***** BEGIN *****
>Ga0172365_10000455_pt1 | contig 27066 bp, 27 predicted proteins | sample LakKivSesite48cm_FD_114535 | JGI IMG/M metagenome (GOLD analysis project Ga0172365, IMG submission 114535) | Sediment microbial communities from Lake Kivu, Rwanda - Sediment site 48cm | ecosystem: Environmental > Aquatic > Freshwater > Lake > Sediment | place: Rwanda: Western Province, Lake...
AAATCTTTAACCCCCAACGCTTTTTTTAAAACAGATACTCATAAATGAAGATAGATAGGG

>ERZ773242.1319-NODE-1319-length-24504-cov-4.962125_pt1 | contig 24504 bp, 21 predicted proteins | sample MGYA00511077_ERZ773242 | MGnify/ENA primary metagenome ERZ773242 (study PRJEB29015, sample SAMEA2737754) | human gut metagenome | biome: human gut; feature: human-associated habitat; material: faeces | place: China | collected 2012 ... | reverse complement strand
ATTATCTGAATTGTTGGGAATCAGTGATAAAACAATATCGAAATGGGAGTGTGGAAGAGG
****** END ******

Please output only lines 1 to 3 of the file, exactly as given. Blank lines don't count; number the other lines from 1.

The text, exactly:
>Ga0172365_10000455_pt1 | contig 27066 bp, 27 predicted proteins | sample LakKivSesite48cm_FD_114535 | JGI IMG/M metagenome (GOLD analysis project Ga0172365, IMG submission 114535) | Sediment microbial communities from Lake Kivu, Rwanda - Sediment site 48cm | ecosystem: Environmental > Aquatic > Freshwater > Lake > Sediment | place: Rwanda: Western Province, Lake...
AAATCTTTAACCCCCAACGCTTTTTTTAAAACAGATACTCATAAATGAAGATAGATAGGG

>ERZ773242.1319-NODE-1319-length-24504-cov-4.962125_pt1 | contig 24504 bp, 21 predicted proteins | sample MGYA00511077_ERZ773242 | MGnify/ENA primary metagenome ERZ773242 (study PRJEB29015, sample SAMEA2737754) | human gut metagenome | biome: human gut; feature: human-associated habitat; material: faeces | place: China | collected 2012 ... | reverse complement strand